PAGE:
Here's a rundown:
- Ad Age will start the meter running after a user has accessed three stories in a day; previously, its content had a free shelf life of a week before going behind the firewall (although, based on my experience, that didn't apply to all content).
- Bloomberg, which today launched a new site that is also meant to be more advertiser-friendly, isn't saying much yet. But Kevin Krim, who runs the site, told PaidContent.org, that after getting the kinks worked out of the redesign, the company will create a paywall that will be done "differently from others on the web."
- Rolling Stone unveiled a hybrid model as part of a redesign. Believe it or not, the legendary music magazine has never had its archive online; now that archive will be part of its All Access Pass, which will cost $3.95/month; $29.99/year or $22.44 a year for two-years. Subscribers to the All Access Pass will also get a digital version of the print issue as it goes on newsstands; day-to-day content will be free to everyone.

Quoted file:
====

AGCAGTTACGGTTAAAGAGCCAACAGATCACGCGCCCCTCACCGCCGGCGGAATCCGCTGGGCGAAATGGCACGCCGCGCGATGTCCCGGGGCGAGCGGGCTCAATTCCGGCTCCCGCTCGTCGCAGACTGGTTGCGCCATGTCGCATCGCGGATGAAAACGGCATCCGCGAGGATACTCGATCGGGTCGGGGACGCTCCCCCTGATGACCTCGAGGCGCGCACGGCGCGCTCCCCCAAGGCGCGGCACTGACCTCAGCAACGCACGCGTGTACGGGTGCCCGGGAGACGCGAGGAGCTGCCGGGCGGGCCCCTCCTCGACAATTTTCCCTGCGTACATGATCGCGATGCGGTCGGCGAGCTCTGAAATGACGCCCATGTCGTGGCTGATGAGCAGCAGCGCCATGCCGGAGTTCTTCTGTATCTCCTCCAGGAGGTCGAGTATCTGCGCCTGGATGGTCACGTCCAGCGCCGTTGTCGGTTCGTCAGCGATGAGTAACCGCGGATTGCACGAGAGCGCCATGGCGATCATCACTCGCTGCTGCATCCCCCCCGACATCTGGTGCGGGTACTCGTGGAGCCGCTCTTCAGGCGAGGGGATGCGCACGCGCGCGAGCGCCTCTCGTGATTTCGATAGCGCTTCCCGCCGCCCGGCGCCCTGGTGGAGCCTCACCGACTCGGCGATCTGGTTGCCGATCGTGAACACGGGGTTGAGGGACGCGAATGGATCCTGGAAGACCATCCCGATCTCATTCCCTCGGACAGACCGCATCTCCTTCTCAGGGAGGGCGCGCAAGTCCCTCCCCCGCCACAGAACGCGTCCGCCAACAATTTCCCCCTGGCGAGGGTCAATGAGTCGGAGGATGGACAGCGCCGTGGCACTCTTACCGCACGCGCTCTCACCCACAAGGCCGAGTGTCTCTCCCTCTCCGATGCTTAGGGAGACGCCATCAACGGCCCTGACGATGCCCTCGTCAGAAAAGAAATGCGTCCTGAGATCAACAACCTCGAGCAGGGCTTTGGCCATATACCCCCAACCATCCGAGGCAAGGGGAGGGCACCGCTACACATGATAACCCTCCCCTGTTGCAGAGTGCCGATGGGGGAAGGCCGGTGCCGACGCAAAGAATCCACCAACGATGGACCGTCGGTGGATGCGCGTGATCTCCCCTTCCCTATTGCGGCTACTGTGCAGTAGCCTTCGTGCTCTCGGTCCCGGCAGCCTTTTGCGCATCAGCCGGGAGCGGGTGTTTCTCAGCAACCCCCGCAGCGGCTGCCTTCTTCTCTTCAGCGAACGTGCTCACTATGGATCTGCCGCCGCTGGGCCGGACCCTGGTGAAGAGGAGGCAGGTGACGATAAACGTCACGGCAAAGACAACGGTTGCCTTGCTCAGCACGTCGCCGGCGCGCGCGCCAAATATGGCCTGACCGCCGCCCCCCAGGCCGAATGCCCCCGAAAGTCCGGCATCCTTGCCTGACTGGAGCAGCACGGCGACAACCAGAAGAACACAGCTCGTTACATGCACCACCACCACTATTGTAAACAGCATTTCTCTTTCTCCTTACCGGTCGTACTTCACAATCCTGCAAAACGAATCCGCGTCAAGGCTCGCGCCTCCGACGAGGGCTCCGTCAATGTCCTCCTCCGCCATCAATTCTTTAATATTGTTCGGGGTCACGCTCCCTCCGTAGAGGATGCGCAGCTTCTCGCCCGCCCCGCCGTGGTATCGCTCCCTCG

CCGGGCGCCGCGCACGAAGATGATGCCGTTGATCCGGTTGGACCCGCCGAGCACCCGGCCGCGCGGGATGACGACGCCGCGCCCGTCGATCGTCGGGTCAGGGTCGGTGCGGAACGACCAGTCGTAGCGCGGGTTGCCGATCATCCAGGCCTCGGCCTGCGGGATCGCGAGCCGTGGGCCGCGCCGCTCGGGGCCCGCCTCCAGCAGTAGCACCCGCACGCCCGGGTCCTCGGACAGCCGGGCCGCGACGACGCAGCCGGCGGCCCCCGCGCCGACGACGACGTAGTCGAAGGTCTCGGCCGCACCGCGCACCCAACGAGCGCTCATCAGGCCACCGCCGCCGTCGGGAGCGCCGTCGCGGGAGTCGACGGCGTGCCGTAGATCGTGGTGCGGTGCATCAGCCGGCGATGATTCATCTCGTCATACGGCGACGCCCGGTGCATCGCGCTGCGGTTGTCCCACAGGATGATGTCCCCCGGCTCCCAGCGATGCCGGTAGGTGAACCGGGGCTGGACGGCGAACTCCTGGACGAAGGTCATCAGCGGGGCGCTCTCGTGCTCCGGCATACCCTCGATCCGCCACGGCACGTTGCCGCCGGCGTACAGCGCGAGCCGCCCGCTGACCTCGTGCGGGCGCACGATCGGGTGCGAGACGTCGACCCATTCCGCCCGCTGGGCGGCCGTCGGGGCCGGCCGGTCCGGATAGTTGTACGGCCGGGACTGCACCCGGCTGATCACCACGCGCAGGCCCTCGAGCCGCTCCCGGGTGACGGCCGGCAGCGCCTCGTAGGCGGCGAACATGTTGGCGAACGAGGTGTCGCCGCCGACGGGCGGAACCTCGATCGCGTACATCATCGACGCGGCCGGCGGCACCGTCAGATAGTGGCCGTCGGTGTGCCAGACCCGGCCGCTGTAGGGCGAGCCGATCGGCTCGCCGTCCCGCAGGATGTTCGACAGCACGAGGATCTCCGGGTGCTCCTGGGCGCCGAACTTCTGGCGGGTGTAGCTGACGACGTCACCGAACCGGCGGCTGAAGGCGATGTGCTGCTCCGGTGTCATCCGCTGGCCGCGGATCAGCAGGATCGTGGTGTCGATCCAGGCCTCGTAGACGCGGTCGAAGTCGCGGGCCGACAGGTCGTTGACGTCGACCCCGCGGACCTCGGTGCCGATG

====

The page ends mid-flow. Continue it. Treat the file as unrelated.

Ad Age, as a trade, should theoretically have more robust demand for paid content, as long as its readership can expense their online content purchases. Bloomberg has always been overwhelmingly digital, so it doesn't have to worry about hurting a legacy revenue stream. And Rolling Stone is mostly charging for content that has never been online in the first place.
Print had a single traditional pricing model; the early days of digital pay-for-play show that there are going to be numerous ones. One size fits all? That's so 20th century.
UPDATE: A Bloomberg spokesperson has elaborated on Kevin Krim's comments, telling us it is only looking at a paywall in "specific cases where it makes sense to provide a data-intensive premium offering to a group of subscribers." Most of the site will have an ad-only revenue stream.